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By Christine Benz | 12-10-2014 09:00 AM

Inherited an IRA? Don't Fall Into the Tax Trap

IRA inheritors should touch nothing until they understand the tax consequences, which can be irrevocable, says IRA expert Ed Slott.

Christine Benz: Hi, I'm Christine Benz for Morningstar.com. If you've inherited an IRA from a loved one, you have several important decisions to make. Joining me to discuss that topic is Ed Slott; he is a best-selling author and an IRA expert. Ed, thank you so much for being here.

Ed Slott: Thank you, Christine.

Benz: You are a real expert in IRAs and, particularly, distributions. So I'd like to discuss with you, Ed, what is a very knotty topic, and it's this idea of what to do when you inherit an IRA. And there are some important distinctions depending on your relationship to the deceased. So, let's start with the spouse beneficiary. Let's talk about what options they confront at the time in which they inherit an IRA from their spouse.

Slott: As an inheritor, I always start with two words, no matter who the inheritor of an IRA is. Two words: touch nothing.

Benz: So, go get some advice.

Slott: That will save you a fortune. Those two words. Until you are with somebody who knows how to set up IRAs, knows how to set up inherited IRAs, knows the difference between beneficiaries. Again, you need somebody with specialized knowledge in this. I'll give you an example. The average beneficiary, let's say, is a son or a daughter and they're not children; they are maybe in their 50s already. The first thing they might do [is say,] "Oh, here is Mom's $500,000 IRA--let's take it out." Well, that's the end of that. The minute you touch an inherited IRA, it's over. The minute it comes out, it's taxable. And that mistake is the number one mistake, grabbing it too fast. It's taxable, and there is no fix. That's an irrevocable--or what I'd call fatal--error. So, first thing, take a breadth. You can look at it on the statement, but don't touch it.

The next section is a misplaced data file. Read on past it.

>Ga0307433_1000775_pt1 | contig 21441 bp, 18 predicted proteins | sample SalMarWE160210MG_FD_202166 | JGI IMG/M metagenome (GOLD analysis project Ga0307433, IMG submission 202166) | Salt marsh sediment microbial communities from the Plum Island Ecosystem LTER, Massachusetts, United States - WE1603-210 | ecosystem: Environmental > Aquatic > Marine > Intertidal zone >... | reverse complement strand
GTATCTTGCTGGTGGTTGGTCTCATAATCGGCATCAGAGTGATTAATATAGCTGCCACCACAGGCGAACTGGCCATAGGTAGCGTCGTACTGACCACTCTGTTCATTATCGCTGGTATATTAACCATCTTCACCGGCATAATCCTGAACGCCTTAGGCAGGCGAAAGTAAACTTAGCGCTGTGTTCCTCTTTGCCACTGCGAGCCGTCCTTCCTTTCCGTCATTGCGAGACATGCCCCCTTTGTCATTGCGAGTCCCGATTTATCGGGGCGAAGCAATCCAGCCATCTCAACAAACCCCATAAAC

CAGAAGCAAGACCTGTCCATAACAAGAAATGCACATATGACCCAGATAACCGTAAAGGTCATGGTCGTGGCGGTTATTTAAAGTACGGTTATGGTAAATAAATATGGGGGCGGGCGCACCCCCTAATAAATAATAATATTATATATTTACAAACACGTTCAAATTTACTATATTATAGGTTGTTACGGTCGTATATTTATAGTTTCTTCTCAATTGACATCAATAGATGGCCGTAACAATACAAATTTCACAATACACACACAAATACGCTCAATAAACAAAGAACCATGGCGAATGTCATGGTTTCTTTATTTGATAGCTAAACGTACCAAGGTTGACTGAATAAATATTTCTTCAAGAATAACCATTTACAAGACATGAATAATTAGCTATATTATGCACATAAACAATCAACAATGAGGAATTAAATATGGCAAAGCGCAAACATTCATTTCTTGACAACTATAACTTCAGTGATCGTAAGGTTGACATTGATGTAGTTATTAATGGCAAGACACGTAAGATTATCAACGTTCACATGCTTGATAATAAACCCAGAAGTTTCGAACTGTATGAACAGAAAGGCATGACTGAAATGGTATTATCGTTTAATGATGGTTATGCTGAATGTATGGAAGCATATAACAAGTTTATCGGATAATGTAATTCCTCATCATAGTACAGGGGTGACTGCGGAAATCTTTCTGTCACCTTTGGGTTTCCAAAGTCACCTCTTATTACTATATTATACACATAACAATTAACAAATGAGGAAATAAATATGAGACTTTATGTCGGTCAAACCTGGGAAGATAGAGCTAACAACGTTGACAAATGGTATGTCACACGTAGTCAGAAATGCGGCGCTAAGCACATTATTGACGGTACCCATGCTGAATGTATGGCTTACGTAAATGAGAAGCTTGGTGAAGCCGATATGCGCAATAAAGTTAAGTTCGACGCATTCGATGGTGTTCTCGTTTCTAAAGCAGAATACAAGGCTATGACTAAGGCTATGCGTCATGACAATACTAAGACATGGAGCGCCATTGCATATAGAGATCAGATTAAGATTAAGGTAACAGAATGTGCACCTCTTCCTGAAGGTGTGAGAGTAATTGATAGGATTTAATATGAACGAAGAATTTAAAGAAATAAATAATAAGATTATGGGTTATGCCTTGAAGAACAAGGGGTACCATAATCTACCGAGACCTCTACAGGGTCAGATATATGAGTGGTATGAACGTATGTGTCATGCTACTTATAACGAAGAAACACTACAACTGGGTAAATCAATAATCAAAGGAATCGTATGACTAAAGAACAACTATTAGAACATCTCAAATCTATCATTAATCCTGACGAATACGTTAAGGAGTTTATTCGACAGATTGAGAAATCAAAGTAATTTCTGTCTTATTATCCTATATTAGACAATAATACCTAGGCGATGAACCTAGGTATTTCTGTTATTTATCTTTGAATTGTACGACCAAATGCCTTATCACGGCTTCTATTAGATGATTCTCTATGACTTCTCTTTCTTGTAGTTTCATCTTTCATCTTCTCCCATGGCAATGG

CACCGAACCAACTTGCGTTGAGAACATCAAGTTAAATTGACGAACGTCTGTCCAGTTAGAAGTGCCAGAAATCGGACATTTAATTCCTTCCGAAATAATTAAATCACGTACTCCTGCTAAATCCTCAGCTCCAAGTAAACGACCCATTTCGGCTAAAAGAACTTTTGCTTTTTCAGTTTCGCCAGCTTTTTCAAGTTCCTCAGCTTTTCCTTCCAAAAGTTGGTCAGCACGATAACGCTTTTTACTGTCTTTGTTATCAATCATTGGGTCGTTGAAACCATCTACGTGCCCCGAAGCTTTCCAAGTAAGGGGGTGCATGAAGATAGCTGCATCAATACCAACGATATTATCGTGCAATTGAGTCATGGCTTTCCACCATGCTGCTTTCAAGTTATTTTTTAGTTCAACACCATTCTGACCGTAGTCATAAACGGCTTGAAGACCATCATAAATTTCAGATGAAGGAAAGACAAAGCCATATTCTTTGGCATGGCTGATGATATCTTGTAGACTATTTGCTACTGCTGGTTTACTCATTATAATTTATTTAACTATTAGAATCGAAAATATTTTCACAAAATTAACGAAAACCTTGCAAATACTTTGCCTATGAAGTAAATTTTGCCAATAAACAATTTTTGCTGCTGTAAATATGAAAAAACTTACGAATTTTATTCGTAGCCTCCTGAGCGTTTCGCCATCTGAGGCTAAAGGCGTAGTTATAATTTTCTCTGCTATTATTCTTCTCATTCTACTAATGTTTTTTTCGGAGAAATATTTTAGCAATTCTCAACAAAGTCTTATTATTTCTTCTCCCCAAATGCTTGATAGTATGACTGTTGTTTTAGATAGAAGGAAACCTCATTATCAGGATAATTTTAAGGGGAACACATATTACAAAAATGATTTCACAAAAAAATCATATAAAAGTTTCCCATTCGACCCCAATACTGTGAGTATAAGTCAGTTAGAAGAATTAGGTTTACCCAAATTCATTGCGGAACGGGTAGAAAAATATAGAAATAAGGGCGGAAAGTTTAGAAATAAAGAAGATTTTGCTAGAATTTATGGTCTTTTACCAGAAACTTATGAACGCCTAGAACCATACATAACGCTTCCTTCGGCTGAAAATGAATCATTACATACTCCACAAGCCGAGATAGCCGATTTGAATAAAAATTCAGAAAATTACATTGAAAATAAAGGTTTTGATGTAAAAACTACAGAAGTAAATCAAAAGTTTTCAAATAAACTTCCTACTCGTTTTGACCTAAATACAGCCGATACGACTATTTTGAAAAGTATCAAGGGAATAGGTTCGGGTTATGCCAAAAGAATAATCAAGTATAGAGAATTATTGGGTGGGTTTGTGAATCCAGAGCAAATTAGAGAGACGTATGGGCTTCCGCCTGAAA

Now, to your question, the spouse is the beneficiary. First, we see the spouse probably knows they are the beneficiary. The spouse also probably knows how old they are. So, if they are under 59 1/2, they should maintain it as an inherited IRA--only a spouse has that option. The spouse can also do a rollover. Most people will recommend, including myself, to do the spousal rollover, but only if the spouse is 59 1/2 or older. If the spouse is younger than 59 1/2, it's more likely that spouse may need to dip into that money. And if he or she does, of course, they will pay the tax--that's not what we are talking about--but they will also pay a penalty if they do a rollover, because once they do a rollover, it's treated as if it was always their money, and they are subject to the 10% early withdrawal penalty.

If, instead, they elect to stay as a beneficiary, there is no 10% penalty. So, if they need money before 59 1/2, they can just take that money. They will pay the tax, but no 10% penalty. Then, at 59 1/2, when the penalty period expires--there's no penalty once you hit 59 1/2--then he or she can do the rollover into their own IRA and they don't have to take required distributions until they turn 70 1/2.

Another important thing for any beneficiary, but especially a spouse: As soon as you inherit, set up the right type of account. Again, if you are under 59 1/2, an inherited account; 59 1/2 or over, a spousal rollover. But immediately name new beneficiaries on your own IRA.

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